The output of this is not necessarily a set of polished goals – it’s the broad brushstrokes. The homework for each person over the next week is to refine them until they are clear and develop an execution plan that they can bring back to the team at the weekly accountability meeting and ensure everyone is on the same page for each goal.
Be Prepared to Spread the Word
The last thing to ensure you do at your quarterly planning meetings is to come up with a simple cascading message with the highlights of what you discussed during this incredibly productive session.
Never miss an opportunity to share your successes and where the company is headed.
After all, when the entire leadership team disappears for a day, you don’t want to keep everyone in the dark! You should spread this message at your next town hall meeting and each leader should also reiterate this message to their team to get everyone excited about being a part of this plan.
Helpful Hints for Facilitating a Quarterly Planning Meeting
Hold the Meeting Off-Site
Your leaders need to be removed from their day-to-day environment so they’re free from distractions and can focus on what’s most important: reflecting on the last quarter and planning for the next.
Be Flexible and Ready to Adapt to New Priorities
The goal of a quarterly planning meeting is to have the best possible outcome, not to blindly follow an agenda. You may have pre-selected strategic issues to work on. Other times, a more pressing issue may come out of your retrospective.
If something important comes up in the quarterly review, it may make sense to toss your agenda and work on the identified problem. It’s a facilitator’s job to be flexible and adaptable based on what comes out of the meeting.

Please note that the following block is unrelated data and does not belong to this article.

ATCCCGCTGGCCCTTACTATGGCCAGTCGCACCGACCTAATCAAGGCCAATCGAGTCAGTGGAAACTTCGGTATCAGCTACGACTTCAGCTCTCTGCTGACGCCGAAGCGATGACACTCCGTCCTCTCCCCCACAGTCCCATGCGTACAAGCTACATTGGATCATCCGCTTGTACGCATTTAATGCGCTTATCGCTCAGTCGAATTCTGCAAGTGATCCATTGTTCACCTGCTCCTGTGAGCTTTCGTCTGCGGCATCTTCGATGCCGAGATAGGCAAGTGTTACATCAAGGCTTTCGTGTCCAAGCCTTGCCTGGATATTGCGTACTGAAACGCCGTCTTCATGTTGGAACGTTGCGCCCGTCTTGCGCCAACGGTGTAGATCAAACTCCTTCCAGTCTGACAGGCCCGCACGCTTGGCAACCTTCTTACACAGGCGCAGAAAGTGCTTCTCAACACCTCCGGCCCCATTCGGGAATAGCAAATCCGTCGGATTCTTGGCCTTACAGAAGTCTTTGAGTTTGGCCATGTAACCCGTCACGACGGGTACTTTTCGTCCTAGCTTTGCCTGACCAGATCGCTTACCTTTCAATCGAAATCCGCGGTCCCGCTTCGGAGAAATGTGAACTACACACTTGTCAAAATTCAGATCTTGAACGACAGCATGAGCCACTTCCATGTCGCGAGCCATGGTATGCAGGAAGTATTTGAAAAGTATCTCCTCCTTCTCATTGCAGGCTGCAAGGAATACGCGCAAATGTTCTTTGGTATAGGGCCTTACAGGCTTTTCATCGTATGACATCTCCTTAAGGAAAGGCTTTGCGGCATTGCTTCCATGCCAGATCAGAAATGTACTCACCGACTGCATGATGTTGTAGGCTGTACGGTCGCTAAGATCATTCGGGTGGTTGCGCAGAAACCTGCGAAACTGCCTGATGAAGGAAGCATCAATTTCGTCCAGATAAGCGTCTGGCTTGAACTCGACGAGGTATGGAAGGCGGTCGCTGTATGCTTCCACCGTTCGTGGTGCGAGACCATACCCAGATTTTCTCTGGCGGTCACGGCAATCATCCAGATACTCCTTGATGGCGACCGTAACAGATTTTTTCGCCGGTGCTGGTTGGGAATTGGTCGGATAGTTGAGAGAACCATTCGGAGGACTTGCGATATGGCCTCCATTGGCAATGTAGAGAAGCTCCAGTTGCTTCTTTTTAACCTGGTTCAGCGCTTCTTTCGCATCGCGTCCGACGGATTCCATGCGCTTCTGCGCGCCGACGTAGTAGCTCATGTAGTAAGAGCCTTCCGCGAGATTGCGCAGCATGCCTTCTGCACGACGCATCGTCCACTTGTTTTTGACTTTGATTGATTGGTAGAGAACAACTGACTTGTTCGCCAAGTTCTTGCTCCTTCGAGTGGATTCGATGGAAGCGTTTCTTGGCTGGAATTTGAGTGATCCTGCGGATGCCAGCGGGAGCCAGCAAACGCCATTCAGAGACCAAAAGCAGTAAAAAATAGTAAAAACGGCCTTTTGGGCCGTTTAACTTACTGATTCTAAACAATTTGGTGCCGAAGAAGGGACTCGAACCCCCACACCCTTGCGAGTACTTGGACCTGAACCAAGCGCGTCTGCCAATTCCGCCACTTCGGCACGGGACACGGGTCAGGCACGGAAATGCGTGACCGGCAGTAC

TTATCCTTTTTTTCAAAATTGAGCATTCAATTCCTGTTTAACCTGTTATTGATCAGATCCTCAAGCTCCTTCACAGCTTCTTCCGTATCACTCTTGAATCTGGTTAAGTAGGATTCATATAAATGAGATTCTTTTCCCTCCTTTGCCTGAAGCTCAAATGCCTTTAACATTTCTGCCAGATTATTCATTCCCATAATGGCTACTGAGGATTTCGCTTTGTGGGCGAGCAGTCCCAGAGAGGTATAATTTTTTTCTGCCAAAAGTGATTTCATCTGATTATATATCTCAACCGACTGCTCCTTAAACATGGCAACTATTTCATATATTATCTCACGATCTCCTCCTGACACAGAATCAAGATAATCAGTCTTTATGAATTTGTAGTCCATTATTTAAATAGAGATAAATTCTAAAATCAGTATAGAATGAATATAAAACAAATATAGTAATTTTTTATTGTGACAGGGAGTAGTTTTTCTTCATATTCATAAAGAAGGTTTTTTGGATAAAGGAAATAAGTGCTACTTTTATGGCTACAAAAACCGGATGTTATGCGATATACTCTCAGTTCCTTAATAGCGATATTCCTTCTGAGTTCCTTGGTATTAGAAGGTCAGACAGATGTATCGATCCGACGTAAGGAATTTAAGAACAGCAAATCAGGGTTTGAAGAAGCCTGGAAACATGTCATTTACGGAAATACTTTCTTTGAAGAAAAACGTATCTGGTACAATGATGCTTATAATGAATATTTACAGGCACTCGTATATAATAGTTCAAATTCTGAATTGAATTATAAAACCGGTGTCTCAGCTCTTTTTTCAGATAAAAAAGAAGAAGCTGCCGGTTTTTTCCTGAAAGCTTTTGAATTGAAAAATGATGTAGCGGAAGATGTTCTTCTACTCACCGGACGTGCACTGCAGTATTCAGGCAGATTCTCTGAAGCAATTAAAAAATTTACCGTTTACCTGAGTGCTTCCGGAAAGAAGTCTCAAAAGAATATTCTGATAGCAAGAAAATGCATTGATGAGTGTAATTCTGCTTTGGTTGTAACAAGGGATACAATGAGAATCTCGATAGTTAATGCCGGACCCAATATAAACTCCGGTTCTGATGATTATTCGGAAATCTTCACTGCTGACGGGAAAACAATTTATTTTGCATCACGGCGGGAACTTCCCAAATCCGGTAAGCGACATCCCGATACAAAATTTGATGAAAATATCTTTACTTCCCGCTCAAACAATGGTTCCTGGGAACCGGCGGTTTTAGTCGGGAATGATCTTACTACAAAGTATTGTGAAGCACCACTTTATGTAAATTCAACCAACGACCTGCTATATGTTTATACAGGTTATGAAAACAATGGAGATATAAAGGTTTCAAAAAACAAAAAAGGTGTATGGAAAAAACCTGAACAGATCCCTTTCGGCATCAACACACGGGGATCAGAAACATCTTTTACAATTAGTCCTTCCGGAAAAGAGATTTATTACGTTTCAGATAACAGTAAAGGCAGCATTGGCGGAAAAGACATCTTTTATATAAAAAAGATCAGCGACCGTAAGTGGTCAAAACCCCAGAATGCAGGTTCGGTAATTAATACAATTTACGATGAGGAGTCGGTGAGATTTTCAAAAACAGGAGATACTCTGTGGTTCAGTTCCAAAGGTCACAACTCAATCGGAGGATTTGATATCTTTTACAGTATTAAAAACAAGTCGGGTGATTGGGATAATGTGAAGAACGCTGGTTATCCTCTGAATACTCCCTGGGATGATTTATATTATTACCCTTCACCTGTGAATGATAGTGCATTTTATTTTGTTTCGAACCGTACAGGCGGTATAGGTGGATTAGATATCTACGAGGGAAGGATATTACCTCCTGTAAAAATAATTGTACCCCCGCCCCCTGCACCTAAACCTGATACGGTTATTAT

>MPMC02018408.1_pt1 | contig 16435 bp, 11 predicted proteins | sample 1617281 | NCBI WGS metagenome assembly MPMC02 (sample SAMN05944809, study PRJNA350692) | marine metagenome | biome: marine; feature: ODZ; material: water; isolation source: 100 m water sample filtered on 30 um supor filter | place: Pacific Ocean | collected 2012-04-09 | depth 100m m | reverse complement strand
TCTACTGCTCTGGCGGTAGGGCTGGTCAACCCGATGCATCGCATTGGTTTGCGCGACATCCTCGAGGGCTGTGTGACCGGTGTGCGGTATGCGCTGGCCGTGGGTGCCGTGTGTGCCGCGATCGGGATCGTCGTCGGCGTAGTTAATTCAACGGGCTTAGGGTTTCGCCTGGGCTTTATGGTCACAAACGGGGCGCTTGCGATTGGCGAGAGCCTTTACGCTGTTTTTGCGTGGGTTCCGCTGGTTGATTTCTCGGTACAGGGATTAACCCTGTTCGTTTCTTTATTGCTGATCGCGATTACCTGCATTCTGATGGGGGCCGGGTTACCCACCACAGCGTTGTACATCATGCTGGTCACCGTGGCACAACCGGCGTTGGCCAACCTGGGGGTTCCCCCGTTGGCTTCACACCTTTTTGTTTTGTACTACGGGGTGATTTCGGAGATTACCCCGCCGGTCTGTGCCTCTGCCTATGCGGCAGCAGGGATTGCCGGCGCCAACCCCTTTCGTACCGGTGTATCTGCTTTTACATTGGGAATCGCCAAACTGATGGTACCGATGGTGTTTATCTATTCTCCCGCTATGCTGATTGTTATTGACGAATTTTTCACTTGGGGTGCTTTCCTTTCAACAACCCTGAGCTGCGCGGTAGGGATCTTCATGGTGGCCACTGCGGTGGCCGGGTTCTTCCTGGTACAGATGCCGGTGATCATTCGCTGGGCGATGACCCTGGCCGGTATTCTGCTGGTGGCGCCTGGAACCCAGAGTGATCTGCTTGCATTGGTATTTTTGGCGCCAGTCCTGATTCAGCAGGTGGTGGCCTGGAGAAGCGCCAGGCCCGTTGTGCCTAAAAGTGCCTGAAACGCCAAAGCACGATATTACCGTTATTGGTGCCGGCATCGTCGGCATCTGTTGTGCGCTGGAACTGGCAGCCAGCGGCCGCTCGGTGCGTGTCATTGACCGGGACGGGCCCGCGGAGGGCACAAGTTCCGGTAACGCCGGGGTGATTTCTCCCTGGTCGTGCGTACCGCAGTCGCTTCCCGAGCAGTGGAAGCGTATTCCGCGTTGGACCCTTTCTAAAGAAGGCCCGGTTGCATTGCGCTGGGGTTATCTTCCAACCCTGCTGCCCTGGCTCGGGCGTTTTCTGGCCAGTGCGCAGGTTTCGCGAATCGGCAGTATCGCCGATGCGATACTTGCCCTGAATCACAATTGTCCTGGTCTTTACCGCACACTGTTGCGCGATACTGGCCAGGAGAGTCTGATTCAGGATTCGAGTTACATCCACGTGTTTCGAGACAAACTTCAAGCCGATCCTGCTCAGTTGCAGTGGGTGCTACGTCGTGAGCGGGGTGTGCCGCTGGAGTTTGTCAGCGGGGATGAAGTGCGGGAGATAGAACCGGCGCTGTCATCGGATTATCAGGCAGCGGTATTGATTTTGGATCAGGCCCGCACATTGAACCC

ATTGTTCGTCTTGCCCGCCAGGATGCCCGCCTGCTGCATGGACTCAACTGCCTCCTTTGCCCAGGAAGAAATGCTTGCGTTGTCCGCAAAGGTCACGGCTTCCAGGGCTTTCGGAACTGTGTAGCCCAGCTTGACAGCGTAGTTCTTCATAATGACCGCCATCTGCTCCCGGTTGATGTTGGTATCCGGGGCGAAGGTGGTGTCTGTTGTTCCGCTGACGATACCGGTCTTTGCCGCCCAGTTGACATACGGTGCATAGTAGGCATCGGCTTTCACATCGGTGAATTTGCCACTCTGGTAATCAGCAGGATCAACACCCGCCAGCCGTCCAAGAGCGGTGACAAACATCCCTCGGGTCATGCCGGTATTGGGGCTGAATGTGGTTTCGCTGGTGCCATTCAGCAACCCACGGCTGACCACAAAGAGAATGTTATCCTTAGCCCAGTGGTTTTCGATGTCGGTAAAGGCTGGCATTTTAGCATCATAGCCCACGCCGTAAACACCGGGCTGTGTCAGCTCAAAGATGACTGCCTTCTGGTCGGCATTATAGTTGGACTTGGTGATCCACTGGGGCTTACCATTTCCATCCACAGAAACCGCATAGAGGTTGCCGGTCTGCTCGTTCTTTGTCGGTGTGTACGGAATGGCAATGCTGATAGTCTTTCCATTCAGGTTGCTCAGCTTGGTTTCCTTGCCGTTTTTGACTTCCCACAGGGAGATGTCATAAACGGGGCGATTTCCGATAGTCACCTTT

Don’t Overpack the Agenda
These meetings are tiring. They require active participation and critical thinking. People tend to start mentally checking out around 3 pm, so don’t save hard work until the end. The lighter the agenda, the more flexibility you will have to tackle issues that arise.
Set a goal for the minimum work you want to get done. The extra space will be filled with valuable conversations if the session is facilitated well. This brings us to our last and most important hint…
Hire a Seasoned Facilitator
It’s incredibly hard to be in a quarterly planning meeting and run the meeting at the same time. Since the business leader’s participation is crucial, these sessions should be facilitated by an outside party. Running the meeting is a full-time job that includes managing conversations, driving debate, watching the clock, and ensuring the next thing on deck is ready.
As a seasoned business strategy consultant and coach, I run planning sessions like this for companies all the time. Done right, they’re incredibly powerful. They re-energize your leaders, create focus and alignment, and empower teams to drive forward stronger and faster.
If you’re itching to level up your team and want to develop clarity around your strategy and disciplines around execution, it’s time to give us a call.